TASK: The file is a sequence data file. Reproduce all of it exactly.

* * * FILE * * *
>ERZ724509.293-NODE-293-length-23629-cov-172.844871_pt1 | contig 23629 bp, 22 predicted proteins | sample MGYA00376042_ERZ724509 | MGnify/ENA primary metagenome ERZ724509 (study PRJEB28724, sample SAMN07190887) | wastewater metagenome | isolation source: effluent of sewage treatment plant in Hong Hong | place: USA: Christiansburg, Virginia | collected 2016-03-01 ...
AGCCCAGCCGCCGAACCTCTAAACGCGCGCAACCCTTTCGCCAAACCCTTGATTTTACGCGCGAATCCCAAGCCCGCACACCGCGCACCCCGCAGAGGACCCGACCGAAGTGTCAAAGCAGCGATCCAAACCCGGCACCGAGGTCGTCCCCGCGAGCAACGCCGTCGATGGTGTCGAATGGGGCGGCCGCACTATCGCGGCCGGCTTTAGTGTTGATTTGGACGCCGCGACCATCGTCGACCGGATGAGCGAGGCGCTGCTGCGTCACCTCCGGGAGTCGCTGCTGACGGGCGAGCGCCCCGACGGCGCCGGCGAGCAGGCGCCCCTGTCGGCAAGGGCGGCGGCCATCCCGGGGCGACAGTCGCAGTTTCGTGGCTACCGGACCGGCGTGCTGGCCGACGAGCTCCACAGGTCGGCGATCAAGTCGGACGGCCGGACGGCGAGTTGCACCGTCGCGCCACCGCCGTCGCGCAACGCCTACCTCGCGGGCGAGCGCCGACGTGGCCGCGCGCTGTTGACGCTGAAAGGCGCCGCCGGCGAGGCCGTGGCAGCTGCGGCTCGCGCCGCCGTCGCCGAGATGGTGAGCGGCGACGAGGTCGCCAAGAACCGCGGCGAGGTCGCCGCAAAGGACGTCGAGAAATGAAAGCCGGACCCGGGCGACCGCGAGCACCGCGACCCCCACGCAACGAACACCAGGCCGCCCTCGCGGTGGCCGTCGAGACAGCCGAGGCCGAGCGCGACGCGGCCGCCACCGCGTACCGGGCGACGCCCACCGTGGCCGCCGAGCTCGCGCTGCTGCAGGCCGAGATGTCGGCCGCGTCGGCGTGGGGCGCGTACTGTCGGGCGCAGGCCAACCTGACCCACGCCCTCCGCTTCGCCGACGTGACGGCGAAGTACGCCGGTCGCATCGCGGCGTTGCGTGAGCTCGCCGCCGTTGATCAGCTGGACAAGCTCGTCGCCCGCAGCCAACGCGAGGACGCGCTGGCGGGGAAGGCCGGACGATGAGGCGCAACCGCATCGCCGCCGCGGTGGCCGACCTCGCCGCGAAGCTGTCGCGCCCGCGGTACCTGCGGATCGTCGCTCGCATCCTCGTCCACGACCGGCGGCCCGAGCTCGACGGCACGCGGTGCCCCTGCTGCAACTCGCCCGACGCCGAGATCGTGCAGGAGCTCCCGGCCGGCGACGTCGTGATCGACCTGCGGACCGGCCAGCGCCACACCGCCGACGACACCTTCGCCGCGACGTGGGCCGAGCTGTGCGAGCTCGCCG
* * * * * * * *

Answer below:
>ERZ724509.293-NODE-293-length-23629-cov-172.844871_pt1 | contig 23629 bp, 22 predicted proteins | sample MGYA00376042_ERZ724509 | MGnify/ENA primary metagenome ERZ724509 (study PRJEB28724, sample SAMN07190887) | wastewater metagenome | isolation source: effluent of sewage treatment plant in Hong Hong | place: USA: Christiansburg, Virginia | collected 2016-03-01 ...
AGCCCAGCCGCCGAACCTCTAAACGCGCGCAACCCTTTCGCCAAACCCTTGATTTTACGCGCGAATCCCAAGCCCGCACACCGCGCACCCCGCAGAGGACCCGACCGAAGTGTCAAAGCAGCGATCCAAACCCGGCACCGAGGTCGTCCCCGCGAGCAACGCCGTCGATGGTGTCGAATGGGGCGGCCGCACTATCGCGGCCGGCTTTAGTGTTGATTTGGACGCCGCGACCATCGTCGACCGGATGAGCGAGGCGCTGCTGCGTCACCTCCGGGAGTCGCTGCTGACGGGCGAGCGCCCCGACGGCGCCGGCGAGCAGGCGCCCCTGTCGGCAAGGGCGGCGGCCATCCCGGGGCGACAGTCGCAGTTTCGTGGCTACCGGACCGGCGTGCTGGCCGACGAGCTCCACAGGTCGGCGATCAAGTCGGACGGCCGGACGGCGAGTTGCACCGTCGCGCCACCGCCGTCGCGCAACGCCTACCTCGCGGGCGAGCGCCGACGTGGCCGCGCGCTGTTGACGCTGAAAGGCGCCGCCGGCGAGGCCGTGGCAGCTGCGGCTCGCGCCGCCGTCGCCGAGATGGTGAGCGGCGACGAGGTCGCCAAGAACCGCGGCGAGGTCGCCGCAAAGGACGTCGAGAAATGAAAGCCGGACCCGGGCGACCGCGAGCACCGCGACCCCCACGCAACGAACACCAGGCCGCCCTCGCGGTGGCCGTCGAGACAGCCGAGGCCGAGCGCGACGCGGCCGCCACCGCGTACCGGGCGACGCCCACCGTGGCCGCCGAGCTCGCGCTGCTGCAGGCCGAGATGTCGGCCGCGTCGGCGTGGGGCGCGTACTGTCGGGCGCAGGCCAACCTGACCCACGCCCTCCGCTTCGCCGACGTGACGGCGAAGTACGCCGGTCGCATCGCGGCGTTGCGTGAGCTCGCCGCCGTTGATCAGCTGGACAAGCTCGTCGCCCGCAGCCAACGCGAGGACGCGCTGGCGGGGAAGGCCGGACGATGAGGCGCAACCGCATCGCCGCCGCGGTGGCCGACCTCGCCGCGAAGCTGTCGCGCCCGCGGTACCTGCGGATCGTCGCTCGCATCCTCGTCCACGACCGGCGGCCCGAGCTCGACGGCACGCGGTGCCCCTGCTGCAACTCGCCCGACGCCGAGATCGTGCAGGAGCTCCCGGCCGGCGACGTCGTGATCGACCTGCGGACCGGCCAGCGCCACACCGCCGACGACACCTTCGCCGCGACGTGGGCCGAGCTGTGCGAGCTCGCCG